Julien Idrac, The Nervous Loops. 2005, 5:00mins, DV.
Steven Ladouceur, Artifacts. 2008, 3:00mins, DV.
Malena Szlam, The Garden of Forking Paths (El Jardin de Senderos que se Bifurican). 2008, 4:00mins, 35mm to HD.
Karl Lemieux, Western Sunburn. 2007, 10:00mins, 16mm to DV.
Mike Rollo, Lola. 2008, 2:45mins, 16mm.
Lindsay McIntyre, Though She Never Spoke, This Is Where Her Voice Would Have Been. 2008, 4:40mins, 16mm.
Christopher Becks, Pan of the Landscape. 2005, 11:00mins, 16mm.
Daïchi Saïto, Trees of Syntax, Leaves of Axis. 2009, 10:00mins, 35mm.
Mike Rollo, Ghosts and Gravel Roads. 2008, 16:00mins, S16mm to HD.

Image: Lindsay McIntyre, Though She Never Spoke, This is Where Her Voice Would Have Been, 2008 
21
Aug
2009

Cary Cronenwett, Derek Jarman, Kenneth Anger

Friday, August 21, 2009 - 8:00 pm
 
 
Programmed by Amy Kazymerchyk
 
 
Cary Cronenwett, Maggots and Men2009, 53mins, 16mm/Super 8, USA. 
 

Maggots and Men is an experimental historical narrative set in a mythologized, post-revolutionary Russia. The film dramatizes the events of the 1921 Kronstadt uprising and pays tribute to the Kronstadt sailors’ earnest pursuit of communist ideals. With a subtext of gender anarchy, Maggots and Men positions the struggle for gender equality within a larger struggle for peace and justice. Cast with female-to-male transgender actors, the film documents a rapidly evolving transgender community and illuminates the contemporary gender revolution.  Painting the brief success of Kronstadt’s communal society as a fanciful utopia, Maggots and Men transports us to a realm where we can dream of alternatives to capitalist society.

Derek JarmanImagining October. 1984. 27mins, 16mm, UK.

A dreamlike meditation on art and politics in the final years of the Cold War; shot in the streets of Moscow on Super-8 film during the final moments of pre-Perestroika Russia.

Kenneth AngerFireworks. 1947, 15mins, 16mm, USA.

One of the earliest wet dreams about the power and physique of Navy Marines, conjured at the mercy of a sailor’s loaded masochism.

Co-Presented with the Vancouver Queer Film Festival
OFFSITE at Vancity Theatre Vancouver International Film Centre 1181 Seymour * VQFF ticket & membership prices apply to this screening

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The 21st Annual Vancouver Queer Film Festival runs August 13-23, 2009
 

Celebrating the best in independent queer cinema, the Vancouver Queer Film Festival is Vancouver's second largest film festival and the largest queer arts event in Western Canada. The Festival hosts a variety of performances, workshops, panels, parties and more, facilitating a unique community space for 11 days each August.

06
Aug
2009

The Speculative Frontier + Jeffrey Allport + Empress

Thursday, August 6, 2009 - 9:00 pm
 

 

Programmed by Brel Froebe and Benjamin Schultz-Figueroa from Light Industry NYC (In attendance), with Amy Kazymerchyk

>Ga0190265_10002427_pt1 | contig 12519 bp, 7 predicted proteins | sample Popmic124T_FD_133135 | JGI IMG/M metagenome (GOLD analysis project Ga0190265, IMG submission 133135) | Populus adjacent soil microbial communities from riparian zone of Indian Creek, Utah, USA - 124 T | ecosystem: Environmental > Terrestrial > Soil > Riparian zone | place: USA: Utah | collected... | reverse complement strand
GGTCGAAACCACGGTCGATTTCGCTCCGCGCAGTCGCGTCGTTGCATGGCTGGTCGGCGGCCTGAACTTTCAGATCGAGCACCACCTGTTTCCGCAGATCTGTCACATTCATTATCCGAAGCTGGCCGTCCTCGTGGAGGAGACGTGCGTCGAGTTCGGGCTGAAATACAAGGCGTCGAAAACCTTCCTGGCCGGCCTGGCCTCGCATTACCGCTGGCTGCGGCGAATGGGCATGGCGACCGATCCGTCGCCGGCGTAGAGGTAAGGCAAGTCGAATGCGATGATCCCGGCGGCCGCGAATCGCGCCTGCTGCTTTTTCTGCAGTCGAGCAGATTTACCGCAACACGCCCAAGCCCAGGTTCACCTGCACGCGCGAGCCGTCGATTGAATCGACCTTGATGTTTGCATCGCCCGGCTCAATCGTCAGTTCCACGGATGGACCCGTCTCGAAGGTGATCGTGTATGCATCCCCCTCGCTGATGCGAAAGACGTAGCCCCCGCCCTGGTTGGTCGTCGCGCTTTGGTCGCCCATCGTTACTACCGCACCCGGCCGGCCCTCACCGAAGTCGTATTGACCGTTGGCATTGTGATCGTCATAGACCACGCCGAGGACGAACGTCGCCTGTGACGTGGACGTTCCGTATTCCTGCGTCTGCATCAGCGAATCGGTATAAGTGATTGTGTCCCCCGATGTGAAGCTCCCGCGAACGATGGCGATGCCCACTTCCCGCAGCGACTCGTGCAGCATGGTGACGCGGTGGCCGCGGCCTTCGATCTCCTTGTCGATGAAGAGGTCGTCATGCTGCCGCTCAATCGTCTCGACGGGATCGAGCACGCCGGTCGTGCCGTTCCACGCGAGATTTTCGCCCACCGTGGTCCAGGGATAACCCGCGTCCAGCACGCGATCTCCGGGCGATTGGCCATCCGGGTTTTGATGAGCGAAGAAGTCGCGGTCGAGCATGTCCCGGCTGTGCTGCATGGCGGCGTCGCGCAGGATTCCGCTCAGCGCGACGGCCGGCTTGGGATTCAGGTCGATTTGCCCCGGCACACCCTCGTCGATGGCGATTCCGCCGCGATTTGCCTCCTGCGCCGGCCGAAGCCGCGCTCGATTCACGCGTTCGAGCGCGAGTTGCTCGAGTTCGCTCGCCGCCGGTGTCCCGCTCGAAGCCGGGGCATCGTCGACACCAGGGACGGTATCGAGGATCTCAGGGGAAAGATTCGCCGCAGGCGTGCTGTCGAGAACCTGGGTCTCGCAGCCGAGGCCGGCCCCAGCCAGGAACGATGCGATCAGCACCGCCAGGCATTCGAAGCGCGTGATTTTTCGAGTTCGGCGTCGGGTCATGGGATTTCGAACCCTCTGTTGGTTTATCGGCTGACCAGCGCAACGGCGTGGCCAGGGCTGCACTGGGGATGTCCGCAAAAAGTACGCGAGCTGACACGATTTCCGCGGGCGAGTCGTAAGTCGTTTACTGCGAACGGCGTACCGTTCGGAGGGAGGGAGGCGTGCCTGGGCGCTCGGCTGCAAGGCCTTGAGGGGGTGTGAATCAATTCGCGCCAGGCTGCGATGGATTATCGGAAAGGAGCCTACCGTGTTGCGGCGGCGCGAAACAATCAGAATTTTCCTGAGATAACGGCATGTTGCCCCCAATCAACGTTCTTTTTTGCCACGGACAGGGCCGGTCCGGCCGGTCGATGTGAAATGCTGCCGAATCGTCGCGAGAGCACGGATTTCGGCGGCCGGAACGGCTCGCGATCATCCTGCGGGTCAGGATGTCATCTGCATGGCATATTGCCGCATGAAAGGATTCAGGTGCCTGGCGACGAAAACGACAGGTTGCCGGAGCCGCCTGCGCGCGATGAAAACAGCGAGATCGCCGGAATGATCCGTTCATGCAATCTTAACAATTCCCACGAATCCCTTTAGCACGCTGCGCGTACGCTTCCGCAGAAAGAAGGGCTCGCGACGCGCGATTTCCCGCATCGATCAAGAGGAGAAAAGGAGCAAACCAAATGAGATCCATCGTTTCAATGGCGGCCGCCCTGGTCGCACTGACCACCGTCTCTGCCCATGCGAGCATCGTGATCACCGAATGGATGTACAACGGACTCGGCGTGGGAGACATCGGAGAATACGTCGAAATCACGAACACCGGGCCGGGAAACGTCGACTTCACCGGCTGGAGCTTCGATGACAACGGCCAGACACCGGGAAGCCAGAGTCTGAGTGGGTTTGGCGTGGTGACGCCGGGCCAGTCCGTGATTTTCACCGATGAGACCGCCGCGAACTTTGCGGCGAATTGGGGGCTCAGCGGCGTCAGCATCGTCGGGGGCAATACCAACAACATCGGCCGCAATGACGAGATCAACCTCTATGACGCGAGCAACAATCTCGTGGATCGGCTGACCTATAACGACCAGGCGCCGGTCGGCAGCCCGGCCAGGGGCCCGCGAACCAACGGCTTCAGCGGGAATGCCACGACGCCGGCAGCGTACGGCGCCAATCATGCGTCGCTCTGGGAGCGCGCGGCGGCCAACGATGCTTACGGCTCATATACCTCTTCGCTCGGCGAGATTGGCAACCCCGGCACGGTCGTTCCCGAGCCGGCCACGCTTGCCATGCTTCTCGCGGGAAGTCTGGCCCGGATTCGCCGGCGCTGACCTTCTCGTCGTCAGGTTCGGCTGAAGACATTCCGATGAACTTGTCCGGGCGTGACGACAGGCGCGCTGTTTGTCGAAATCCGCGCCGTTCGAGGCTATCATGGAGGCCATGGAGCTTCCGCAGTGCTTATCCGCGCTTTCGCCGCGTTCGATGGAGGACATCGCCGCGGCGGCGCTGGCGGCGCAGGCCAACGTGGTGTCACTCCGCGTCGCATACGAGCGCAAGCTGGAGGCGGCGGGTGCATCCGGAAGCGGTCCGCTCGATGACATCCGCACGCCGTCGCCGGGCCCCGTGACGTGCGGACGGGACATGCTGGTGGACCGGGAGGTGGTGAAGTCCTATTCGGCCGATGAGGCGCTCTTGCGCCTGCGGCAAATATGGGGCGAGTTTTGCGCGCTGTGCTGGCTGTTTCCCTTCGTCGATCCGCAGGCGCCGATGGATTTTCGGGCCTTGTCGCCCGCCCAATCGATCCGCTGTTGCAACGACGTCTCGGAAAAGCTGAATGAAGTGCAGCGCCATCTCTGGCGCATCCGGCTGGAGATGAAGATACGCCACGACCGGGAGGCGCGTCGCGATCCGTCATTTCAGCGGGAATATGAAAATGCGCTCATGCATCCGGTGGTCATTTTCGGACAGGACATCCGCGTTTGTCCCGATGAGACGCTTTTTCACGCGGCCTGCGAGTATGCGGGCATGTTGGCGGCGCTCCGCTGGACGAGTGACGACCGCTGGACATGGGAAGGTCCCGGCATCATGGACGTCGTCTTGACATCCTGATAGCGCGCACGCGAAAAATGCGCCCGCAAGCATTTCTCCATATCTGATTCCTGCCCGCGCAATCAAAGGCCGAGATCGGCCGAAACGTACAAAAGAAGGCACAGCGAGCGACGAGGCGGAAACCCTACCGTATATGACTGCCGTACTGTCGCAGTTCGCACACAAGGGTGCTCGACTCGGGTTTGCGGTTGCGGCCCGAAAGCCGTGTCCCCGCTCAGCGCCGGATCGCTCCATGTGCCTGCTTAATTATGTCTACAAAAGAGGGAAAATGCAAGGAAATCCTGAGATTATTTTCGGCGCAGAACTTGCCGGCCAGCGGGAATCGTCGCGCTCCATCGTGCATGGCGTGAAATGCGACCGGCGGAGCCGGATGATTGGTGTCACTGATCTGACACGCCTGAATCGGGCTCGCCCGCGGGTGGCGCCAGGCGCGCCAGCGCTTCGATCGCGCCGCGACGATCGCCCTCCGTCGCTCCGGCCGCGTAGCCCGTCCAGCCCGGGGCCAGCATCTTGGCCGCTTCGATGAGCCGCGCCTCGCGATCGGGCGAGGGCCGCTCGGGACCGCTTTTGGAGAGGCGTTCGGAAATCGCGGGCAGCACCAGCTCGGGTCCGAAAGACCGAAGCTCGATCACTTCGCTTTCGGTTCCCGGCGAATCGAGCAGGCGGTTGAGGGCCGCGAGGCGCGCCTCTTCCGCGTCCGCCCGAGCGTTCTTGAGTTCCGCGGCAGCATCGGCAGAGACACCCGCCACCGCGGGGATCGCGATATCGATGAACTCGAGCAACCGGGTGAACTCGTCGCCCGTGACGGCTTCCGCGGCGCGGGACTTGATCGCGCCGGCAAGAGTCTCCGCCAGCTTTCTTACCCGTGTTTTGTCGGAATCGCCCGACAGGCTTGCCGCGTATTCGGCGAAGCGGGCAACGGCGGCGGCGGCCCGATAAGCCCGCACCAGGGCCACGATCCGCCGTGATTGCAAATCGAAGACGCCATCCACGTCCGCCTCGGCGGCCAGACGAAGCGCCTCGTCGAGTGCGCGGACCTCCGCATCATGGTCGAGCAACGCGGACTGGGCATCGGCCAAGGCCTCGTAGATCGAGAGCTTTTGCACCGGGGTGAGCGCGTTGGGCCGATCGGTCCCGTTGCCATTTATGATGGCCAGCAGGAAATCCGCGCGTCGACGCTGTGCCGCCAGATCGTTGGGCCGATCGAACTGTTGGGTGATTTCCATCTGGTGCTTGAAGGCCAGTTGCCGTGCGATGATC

Performances by  Jeffrey Allport + Empress

Co-Presented by Twee Death and Cineworks
Little Mountain Studios 195 e. 26th. at Main St. Vancouver BC
$10, purchase in advance at www.tweedeath.com
 

Inspired by Stan Brakhage’s The Stars Are Beautiful (1974), a sound film that cycles through mythological explanations for the cosmos in dozens of permutations, the curators of tonight's event devised an exploratory text that drew from science fiction, structural anthropology, and deep-space physics. They then approached artists from a wide range of disciplines to create new work in response to this cue, resulting in a series of projects--performances, music, lectures, films, and videos--that navigate across the Speculative Frontier, the boundary between the known and the unknown.

Expect to see and hear: transmissions from Apollo 8, unidentified objects,black metal, alchemy, ghosts, gods, cartoons.

Selections from  Stan Brakhage’s The Stars Are Beautiful (1974)

3) It’s a great roof studded with sequins. The movement of the stars is in relationship to the movement of the sun, giving the impression that the stars are moving across the sky.

4) The stars are optical nerve endings of the eye which the universe is.

9) The fact is, the earth is falling into a well. The sun is the top of the well, the blue sky the walls. The stars are reflections of the real stars behind the sun.  

10) It is a furry animal. The stars are silver hairs.

12) The sky is all together, not composed in such great distances as we suppose. In truth, it is an old fire. The stars are small sparks, the sun a burning coal. The black of the sky at night is ashes, the moon a bubbling drop of water. This is the same with us, i.e.: as the universe burns, so do we. Our heads contain water very much like the sky holds moons. The burning in us keeps the water in our heads boiling and sputtering.